Jonathan Evison's 'West of Here' spans a century of Olympic Peninsula history
Book review: Bainbridge Island novelist Jonathan Evison ("All About Lulu") returns with "West of Here," an Olympic Peninsula epic set in both the past and present.
Seattle Times arts writer
Jonathan EvisonThe author reads from "West of Here" at these area locations:
• At 7:30 p.m. Tuesday at the Eagle Harbor Book Co. on Bainbridge Island; free (206-842-5332 or www.eagleharborbooks.com).
• At 7 p.m. Wednesday at Seattle's Elliott Bay Book Co., 1521 10th Ave., Seattle; free (206-624-6600 or www.elliottbaybook.com).
• At 7 p.m. Thursday at Seattle's University Book Store, 4326 University Way N.E.; free (206-634-3400 or www.ubookstore.com).
• At 6:30 p.m. Friday at Third Place Books in Lake Forest Park; free (206-366-3333 or www.thirdplacebooks.com).
'West of Here'
by Jonathan Evison
Algonquin, 486 pp., $24.95
Bainbridge Island writer Jonathan Evison delivered quite the calling card in 2008 with "All About Lulu," his debut novel about obsessive love, bewildering sibling relations and the world of professional bodybuilding.
In his new work of fiction, "West of Here," he ramps up the ambition even higher, jam-packing half a dozen or more novels, sometimes rather awkwardly, into one.
The setting is the town of Port Bonita (a lightly disguised Port Angeles) and the nearby Olympic Mountains. The action flips back and forth between the winter of 1889-1890 and the summer of 2006. There's not so much a plot as a huge rotating cast of characters taking brief turns in Evison's spotlight.
In 1889-1890, we have headstrong Eva Lambert, unmarried, eight months pregnant, on the run from her wealthy Chicago family, living in a utopian colony near Port Bonita and determined to make a go of it as an activist journalist. We also have explorer James Mather, about to lead an expedition through the heart of the Olympics out to the Pacific Coast, as well as Ethan Thornburgh, the father of Eva's child, who dreams of damming the Elwha River.
Also in the picture: Thomas, a Klallam tribe teen who's either epileptic or gifted with some psychic form of time-travel; various liquor-vulnerable and/or pious Klallam Indians; a proverbial feisty whore with a heart of gold — and her extremely nasty pimp.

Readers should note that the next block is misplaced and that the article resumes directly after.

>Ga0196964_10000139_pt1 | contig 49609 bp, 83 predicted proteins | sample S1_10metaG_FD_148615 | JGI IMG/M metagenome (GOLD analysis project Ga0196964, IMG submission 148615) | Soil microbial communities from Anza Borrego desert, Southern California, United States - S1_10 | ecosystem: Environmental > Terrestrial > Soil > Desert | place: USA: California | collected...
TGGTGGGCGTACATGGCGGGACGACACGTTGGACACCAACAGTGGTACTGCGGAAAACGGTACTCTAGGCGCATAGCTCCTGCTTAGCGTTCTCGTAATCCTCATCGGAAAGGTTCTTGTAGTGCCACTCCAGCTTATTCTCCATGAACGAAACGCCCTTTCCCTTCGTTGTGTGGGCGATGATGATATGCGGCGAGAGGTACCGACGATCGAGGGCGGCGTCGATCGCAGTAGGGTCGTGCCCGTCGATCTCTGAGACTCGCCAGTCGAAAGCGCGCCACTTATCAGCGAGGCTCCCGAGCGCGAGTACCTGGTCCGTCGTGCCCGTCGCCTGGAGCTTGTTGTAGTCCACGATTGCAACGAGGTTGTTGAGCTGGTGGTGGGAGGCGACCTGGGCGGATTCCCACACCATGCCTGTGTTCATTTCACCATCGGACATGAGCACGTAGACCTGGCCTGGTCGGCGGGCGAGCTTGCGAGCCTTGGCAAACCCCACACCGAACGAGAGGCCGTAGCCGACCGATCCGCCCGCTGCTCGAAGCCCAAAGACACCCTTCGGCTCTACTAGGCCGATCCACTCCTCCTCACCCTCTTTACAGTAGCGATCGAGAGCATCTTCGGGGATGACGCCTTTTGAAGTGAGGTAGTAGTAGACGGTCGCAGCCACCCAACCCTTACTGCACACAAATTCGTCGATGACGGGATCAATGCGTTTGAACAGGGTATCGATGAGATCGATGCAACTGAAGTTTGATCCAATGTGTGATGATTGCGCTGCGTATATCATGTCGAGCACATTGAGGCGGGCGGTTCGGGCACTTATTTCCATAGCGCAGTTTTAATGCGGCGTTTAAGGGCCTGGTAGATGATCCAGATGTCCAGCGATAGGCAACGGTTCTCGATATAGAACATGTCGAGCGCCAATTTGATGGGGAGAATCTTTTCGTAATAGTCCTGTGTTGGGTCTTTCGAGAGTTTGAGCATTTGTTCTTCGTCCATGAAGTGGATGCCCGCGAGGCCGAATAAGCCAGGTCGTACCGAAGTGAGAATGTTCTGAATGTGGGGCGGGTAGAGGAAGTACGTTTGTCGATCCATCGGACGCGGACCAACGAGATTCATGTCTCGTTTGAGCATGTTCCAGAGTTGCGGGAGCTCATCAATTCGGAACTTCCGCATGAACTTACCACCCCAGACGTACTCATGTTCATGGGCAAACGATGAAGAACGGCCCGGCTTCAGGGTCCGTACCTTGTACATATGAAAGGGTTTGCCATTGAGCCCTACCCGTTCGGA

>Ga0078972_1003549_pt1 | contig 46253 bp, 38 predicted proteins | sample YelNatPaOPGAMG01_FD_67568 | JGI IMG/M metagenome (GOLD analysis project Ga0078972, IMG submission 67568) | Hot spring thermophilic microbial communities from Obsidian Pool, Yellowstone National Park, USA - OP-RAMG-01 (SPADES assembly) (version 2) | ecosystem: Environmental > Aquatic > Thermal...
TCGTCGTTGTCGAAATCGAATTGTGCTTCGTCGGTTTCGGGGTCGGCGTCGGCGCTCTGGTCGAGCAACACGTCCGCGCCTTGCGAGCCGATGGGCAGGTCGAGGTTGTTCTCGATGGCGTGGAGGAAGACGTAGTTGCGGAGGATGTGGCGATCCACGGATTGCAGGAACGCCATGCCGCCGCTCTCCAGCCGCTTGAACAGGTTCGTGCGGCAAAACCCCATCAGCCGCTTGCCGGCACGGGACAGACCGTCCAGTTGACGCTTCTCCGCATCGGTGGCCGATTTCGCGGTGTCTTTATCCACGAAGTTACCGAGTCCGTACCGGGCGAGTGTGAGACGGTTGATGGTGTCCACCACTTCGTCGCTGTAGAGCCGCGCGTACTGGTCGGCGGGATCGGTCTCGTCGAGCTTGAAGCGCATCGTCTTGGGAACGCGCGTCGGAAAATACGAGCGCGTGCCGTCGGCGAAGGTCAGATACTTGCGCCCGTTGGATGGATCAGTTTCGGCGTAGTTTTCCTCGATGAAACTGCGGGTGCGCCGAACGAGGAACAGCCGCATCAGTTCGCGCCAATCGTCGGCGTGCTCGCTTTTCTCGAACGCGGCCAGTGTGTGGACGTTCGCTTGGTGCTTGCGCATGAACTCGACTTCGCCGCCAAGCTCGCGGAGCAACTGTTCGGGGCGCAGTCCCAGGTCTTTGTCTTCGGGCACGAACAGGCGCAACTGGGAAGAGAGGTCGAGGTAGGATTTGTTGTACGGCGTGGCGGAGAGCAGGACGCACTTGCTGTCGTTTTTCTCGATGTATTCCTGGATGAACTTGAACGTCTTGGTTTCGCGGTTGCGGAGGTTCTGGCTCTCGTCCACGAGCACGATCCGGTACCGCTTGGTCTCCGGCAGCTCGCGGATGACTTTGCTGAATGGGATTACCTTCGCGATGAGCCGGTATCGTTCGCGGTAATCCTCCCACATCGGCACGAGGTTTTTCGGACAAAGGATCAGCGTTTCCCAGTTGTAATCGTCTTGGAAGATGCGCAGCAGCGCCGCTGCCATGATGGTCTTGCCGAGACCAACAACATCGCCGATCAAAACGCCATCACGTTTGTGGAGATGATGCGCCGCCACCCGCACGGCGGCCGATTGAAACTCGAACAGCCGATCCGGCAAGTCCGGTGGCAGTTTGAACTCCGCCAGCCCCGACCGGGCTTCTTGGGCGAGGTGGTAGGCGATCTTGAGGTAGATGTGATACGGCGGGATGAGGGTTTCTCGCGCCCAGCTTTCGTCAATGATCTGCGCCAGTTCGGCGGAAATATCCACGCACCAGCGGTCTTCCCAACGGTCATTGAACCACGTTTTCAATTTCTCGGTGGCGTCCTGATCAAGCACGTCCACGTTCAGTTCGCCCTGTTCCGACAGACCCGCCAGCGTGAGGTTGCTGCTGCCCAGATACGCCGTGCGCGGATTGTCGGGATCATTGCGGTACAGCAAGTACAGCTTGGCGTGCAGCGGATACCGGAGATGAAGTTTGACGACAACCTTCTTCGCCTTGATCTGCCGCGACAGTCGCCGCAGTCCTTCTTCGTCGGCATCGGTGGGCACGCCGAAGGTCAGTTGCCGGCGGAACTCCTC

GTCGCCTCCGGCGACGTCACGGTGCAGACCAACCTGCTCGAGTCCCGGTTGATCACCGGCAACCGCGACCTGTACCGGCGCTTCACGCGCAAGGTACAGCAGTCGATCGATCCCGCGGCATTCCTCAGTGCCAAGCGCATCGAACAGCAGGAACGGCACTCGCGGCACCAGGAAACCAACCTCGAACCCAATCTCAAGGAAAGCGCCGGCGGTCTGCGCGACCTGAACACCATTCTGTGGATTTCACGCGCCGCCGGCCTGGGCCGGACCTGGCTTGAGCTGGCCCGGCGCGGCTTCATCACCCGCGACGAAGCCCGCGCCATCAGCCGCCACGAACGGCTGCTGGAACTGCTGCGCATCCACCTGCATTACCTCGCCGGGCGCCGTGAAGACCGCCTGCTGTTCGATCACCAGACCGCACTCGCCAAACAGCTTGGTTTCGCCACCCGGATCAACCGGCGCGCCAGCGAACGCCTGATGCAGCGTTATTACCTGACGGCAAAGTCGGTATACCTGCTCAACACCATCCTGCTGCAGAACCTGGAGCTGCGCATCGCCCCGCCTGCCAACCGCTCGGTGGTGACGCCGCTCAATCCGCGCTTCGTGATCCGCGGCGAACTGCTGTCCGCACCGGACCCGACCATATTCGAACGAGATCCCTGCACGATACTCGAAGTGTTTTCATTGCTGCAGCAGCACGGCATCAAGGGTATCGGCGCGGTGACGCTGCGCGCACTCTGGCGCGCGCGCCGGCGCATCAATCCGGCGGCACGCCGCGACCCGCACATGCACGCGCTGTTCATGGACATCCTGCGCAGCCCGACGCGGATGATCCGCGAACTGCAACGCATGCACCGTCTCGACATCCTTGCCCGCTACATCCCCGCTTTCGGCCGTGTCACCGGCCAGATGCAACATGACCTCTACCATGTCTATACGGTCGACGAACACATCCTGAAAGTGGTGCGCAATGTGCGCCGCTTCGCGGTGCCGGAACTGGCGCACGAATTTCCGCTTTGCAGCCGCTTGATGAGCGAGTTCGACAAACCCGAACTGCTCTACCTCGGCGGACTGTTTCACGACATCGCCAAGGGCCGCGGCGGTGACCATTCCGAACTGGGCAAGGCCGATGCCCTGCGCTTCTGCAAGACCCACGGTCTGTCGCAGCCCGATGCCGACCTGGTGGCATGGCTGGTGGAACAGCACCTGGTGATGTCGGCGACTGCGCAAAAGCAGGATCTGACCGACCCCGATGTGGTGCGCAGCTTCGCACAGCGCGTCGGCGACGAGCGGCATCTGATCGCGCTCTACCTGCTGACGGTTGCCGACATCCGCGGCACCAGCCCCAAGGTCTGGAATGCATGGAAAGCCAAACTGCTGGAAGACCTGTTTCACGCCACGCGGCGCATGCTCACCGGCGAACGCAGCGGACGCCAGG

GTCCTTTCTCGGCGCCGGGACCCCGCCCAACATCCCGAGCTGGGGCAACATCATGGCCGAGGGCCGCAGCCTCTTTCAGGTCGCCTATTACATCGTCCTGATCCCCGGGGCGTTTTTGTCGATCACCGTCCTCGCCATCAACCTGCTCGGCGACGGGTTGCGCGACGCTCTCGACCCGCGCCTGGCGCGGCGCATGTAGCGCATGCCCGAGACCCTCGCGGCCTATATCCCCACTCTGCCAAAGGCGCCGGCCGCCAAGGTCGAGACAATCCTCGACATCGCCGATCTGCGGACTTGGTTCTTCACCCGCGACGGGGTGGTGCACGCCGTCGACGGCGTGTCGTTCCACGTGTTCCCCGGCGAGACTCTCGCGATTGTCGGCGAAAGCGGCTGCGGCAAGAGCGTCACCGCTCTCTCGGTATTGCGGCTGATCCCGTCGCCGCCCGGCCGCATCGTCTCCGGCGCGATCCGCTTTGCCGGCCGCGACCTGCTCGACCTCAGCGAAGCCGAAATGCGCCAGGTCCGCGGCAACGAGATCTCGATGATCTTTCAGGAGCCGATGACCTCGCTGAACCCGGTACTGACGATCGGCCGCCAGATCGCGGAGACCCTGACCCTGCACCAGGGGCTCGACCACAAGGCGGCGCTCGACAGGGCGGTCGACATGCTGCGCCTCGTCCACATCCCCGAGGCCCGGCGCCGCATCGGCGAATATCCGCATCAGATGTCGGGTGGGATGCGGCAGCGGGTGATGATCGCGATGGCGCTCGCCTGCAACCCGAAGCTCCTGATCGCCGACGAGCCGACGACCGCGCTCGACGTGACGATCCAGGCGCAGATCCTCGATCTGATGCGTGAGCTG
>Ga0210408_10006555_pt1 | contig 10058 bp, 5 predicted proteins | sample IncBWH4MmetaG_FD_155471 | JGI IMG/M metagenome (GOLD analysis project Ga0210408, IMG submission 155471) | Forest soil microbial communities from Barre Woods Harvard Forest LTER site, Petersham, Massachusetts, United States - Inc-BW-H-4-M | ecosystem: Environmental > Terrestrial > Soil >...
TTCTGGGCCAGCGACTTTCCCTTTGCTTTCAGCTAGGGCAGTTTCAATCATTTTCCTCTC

In 2006, we have David Krigstadt, an amiable, lonely slacker type whose driving passion is proving that Bigfoot exists. His boss, Jared Thornburgh, scion of one of Port Bonita's first families, puzzles over how to speak publicly about the impending demolition of the dam his ancestor built. Curtis, a troubled Klallam teenager, seems to be the twin-across-time of epileptic-visionary Thomas, while Timmon Tillman, an ex-con on the lam, winds up retracing the path of the 1889-1890 expedition.
At least a dozen other characters are key to the action.
What Evison is trying to do with this crowded canvas is create an echo chamber between past and present. One sly touch is the way a lively character from 1889 is parlayed into a place-name that the present-day locals take entirely for granted. Gertie the hooker, for instance, becomes "Gertie's," a favorite Port Bonita watering hole in 2006. In other cases, especially with Thomas and Curtis, the echoing of the past in the present (and vice versa) becomes almost magic-realist in nature.
Another focus is the contrast between frontier-expanding past and confining small-town present. Present-day Port Bonita, for most of its alcohol- or dope-fogged citizens, is a place they'd like to escape, if only they could muster the will (and cash) to do so.
In both time periods, the urge to reinvent oneself is pressing, but often futile. "Can we really be whoever we want to be," one character asks, "now that we've collected all that we are?" It's the central question of the novel.
While Evison's natural descriptions can be marvelous, his character portrayal is too often superficial, perhaps because he's tried to jam in more than a mere 500 pages can accommodate. At times, the book feels like a historical epic for people with short attention spans. Repeatedly, a plot-thread will start coming to life, only to be clipped short as the action skips backward or forward 100-plus years. All the to-ing and fro-ing makes it difficult ever to feel fully immersed in the book.
Evison is an obvious talent — but "West of Here" is an unwieldy manifestation of his gifts.
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